Nicaragua

CORCASAN — San Juan del Rio Coco, Madriz

The CORCASAN Cooperative in San Juan del Rio Coco dates back to 1978. Of its roughly 250 members, more than 60 are women and all members’ farms are certified organic. Members are smallholders whose farms have been passed down between generation and subdivided into smaller parcels as parents leave their land to their children. Producers live on their farms and care for the land year-round.

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CORCASAN has assisted its members with trainings on organic methods to combat leaf rust and provides nutritional plans for families. The cooperative actively partners with other organizations and its exporter Expocamo to strengthen the resources it provides to its members.

Ethiopia

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Guji Shakiso — Tade GG Farm, Sewana kebele

Shakiso is a woreda, or district, in the Guji Zone of the Oromia region. The Shakiso Wako Organic coffee comes from the Tade GG farm and is processed at the Sewana washing station in the kebele, or village, of that name. As an organic coffee, the Shakiso Wako coffee was grown without the use of any herbicides, pesticides, or other agrochemicals. The washing station assigns each lot an ID code to maintain traceability. Guji Shakiso is processed as both Natural and Washed and the coffee for the two lots was grown between 2170 and 2300 meters above sea level.

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Drying beds processing Washed and Natural coffee (above).

The Guji zone is home to many lush forests in addition to the farms of smallholder coffee growers. The zone’s principle fresh water source is the Ganale Dorya river, which also acts as the boundary line with the neighboring Bale zone to the east.

Indonesia

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Koperasi Buana Mandiri — Aceh, Sumatra

Koperasi Buana Mandiri is a cooperative located in the Bener Meriah Regency of Aceh Province. With more than 2,000 members, the co-op has been certified both Fairtrade and Organic since 2015. Most members of Koperasi Buana Mandiri live in the remote mountains of Bener Meriah and depend on coffee farming for income. The organic certification of coffee from Mandiri attests to smallholders’ efforts to produce coffee without negatively effecting the naturally abundant soil and forests of the Bener Meriah mountains.

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Sorting coffee at Koperasi Buana Mandirir in Takengon, Aceh, Sumatra.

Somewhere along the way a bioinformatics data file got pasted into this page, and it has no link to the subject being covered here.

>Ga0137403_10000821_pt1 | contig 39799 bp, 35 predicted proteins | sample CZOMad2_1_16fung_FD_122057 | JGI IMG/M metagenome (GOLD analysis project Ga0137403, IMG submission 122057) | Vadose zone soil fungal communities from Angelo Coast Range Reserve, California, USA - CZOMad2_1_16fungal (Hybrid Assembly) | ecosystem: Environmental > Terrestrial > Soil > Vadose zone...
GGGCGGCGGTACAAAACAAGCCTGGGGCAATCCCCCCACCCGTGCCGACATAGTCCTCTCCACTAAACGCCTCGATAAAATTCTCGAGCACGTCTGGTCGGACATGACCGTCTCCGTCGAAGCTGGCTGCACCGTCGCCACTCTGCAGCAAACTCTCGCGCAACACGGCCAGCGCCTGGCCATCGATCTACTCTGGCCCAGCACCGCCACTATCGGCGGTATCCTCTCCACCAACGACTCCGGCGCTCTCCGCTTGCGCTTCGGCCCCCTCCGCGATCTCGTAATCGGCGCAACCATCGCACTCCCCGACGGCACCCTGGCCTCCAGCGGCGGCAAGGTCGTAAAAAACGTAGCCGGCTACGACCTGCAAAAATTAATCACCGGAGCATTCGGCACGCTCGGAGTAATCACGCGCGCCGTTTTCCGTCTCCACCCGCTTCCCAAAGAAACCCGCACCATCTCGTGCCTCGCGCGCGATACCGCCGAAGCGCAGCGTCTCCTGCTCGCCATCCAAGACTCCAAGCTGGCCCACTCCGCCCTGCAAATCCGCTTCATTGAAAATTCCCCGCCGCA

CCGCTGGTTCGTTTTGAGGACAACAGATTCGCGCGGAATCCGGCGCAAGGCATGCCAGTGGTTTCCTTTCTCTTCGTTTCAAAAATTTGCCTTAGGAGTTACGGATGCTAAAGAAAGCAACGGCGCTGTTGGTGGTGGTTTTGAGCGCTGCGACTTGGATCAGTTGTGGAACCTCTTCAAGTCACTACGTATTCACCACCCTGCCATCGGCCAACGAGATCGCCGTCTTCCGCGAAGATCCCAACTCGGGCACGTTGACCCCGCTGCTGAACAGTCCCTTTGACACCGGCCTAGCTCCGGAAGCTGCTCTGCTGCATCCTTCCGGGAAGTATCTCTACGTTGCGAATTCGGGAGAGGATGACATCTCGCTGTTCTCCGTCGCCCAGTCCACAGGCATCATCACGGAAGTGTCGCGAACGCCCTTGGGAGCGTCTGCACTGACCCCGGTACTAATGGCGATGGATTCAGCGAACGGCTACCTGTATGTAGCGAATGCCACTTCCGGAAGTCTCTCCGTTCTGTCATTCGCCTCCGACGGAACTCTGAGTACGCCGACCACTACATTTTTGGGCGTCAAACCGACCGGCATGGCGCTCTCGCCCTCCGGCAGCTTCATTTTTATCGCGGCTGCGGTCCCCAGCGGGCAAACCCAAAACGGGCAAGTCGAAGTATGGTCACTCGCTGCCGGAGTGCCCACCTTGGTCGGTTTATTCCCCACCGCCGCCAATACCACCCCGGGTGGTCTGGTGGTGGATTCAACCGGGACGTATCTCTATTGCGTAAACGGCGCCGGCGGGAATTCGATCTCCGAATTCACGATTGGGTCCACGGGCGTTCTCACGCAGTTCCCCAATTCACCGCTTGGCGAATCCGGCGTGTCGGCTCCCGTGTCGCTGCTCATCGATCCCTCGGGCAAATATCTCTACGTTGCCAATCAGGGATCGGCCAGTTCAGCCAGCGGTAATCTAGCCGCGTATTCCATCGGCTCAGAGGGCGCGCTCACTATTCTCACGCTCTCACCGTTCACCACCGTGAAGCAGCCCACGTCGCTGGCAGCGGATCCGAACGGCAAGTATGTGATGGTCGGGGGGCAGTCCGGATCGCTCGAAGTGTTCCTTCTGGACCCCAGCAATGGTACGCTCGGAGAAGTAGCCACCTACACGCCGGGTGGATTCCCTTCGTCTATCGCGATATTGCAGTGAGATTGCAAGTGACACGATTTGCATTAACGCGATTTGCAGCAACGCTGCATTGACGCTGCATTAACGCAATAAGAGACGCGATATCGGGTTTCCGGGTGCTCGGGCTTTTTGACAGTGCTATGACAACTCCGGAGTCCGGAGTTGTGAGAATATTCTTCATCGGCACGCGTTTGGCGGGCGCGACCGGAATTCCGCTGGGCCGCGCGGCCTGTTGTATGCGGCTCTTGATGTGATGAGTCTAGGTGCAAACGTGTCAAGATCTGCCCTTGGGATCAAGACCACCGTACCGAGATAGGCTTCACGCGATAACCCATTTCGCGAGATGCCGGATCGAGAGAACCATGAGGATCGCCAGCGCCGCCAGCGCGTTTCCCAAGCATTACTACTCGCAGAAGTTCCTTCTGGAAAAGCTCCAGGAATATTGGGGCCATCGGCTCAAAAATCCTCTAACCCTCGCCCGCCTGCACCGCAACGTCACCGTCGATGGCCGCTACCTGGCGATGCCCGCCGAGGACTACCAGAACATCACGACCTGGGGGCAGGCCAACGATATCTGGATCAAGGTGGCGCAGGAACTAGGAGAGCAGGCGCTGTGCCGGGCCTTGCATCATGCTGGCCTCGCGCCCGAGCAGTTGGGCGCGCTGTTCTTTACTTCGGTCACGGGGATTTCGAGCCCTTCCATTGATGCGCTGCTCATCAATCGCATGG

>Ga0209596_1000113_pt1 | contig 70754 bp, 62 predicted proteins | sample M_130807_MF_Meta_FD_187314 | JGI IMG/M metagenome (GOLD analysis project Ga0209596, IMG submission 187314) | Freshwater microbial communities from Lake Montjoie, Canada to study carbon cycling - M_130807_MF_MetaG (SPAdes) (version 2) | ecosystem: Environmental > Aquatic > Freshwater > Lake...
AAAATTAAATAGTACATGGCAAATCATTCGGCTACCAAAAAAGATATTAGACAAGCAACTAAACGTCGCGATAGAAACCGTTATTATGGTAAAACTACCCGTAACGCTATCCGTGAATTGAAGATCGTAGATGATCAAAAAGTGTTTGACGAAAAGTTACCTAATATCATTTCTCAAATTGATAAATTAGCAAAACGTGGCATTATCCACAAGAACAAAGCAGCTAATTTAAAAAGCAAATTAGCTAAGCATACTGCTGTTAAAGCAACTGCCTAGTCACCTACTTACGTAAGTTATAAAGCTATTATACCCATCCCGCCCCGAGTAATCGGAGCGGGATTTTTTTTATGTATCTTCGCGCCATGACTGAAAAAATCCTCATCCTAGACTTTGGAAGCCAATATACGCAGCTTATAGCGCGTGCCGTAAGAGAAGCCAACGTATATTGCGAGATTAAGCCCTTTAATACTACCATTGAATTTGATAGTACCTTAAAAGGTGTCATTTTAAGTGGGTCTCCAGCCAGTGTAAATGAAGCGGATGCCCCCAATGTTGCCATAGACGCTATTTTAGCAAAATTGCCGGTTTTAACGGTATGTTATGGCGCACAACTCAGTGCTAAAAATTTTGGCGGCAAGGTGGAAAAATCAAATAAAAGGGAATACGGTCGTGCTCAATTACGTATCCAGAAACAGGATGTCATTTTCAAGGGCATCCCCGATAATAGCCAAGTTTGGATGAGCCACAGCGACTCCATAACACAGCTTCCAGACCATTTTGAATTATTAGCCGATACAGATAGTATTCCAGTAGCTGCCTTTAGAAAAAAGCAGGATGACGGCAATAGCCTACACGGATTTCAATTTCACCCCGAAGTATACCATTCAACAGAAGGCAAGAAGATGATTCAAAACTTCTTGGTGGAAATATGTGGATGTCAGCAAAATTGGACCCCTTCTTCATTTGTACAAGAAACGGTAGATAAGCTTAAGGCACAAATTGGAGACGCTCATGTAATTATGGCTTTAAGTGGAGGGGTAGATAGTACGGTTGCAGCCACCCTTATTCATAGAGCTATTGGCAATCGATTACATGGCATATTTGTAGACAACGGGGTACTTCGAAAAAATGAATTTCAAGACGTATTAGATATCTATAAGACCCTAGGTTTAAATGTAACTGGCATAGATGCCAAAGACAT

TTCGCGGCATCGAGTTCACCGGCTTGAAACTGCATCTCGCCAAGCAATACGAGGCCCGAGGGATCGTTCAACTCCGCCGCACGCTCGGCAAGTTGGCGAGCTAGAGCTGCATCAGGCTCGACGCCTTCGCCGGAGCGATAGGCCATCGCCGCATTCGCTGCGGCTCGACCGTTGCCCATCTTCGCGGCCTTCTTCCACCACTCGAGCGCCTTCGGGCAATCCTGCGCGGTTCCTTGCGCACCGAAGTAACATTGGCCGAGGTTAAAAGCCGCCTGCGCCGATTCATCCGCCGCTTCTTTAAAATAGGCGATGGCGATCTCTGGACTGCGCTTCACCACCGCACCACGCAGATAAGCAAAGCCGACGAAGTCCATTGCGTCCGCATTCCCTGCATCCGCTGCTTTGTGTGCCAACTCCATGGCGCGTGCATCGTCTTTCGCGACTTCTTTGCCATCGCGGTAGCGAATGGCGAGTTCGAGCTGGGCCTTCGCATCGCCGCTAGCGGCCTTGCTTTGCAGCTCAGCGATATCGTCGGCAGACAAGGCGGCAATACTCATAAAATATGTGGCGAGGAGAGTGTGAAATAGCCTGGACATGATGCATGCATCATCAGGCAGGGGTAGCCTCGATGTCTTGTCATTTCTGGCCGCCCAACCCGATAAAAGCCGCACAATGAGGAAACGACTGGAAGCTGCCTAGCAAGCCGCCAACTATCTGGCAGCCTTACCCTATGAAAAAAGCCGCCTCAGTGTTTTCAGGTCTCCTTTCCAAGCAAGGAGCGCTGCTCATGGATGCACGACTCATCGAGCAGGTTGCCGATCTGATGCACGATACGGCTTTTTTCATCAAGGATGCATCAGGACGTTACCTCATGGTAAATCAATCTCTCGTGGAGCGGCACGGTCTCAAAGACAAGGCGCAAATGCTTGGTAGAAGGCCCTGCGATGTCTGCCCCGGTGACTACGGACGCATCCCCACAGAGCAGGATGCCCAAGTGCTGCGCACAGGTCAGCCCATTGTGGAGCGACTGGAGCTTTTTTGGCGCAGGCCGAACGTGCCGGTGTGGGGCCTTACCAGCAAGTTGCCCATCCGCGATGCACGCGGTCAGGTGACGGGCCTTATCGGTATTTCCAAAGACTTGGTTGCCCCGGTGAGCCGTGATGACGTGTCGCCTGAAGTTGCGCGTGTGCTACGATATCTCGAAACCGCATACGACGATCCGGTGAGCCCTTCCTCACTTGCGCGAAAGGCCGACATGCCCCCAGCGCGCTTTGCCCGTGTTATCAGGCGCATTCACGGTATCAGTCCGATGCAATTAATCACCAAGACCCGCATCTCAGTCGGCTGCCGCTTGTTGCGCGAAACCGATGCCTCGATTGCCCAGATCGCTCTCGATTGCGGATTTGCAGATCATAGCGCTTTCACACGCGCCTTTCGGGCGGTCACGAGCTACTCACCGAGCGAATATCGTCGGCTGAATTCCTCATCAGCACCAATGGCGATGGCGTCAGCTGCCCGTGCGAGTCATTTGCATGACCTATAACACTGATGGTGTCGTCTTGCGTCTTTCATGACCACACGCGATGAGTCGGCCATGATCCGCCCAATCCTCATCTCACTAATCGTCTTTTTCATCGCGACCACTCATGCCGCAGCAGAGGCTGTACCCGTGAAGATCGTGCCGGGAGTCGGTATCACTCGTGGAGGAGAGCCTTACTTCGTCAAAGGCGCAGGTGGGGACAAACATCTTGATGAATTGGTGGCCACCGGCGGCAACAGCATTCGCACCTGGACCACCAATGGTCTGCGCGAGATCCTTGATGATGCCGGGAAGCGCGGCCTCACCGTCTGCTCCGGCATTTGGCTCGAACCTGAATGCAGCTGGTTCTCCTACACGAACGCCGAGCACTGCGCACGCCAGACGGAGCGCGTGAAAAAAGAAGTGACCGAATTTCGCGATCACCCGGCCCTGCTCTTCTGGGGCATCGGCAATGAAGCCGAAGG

The Bener Meriah region of the Aceh province is a well-known Arabica coffee growing region. Most people in this region are smallholder coffee growers and own an average of half to one hectare. The high elevations of Bener Meriah are well suited for growing vegetables in addition to coffee. The Koperasi Buana Mandiri is located in the small city of Takengon, situated at the western shore of the long, open Lake Takengon, ringed by low mountains and hills. Learn more about Sumatra and its coffee.

Organic Mindset

Coffee producers and cooperatives farm and process coffee in vastly different landscapes from the Pacific Islands to Central America’s volcanic mountains, but all coffee farmers engaged in organic agriculture share an awareness of the connection between their actions and the impact of those actions. They know that the application of certain agrochemicals might have a helpful effect in the short term but that omitting that application in favor of slow, restorative fertilizations with organic compost or preventative applications of microorganisms strengthens the farm for generations into the future.

There are many facets of sustainable land use and coffee production, from improving waste management to limiting freshwater use. Coffee farms can be sustainable without being organic, but the seal of organic certification is evidence that farms and cooperatives find alternatives to agrochemicals as part of their approach to sustainability. Ally Coffee works with many organic suppliers beyond the examples listed here. Contact us with questions about sourcing organic, certified, and sustainable coffees.ProducingOrganicCoffee34Finca La Primavera in Silvania, Cundinamarca, Colombia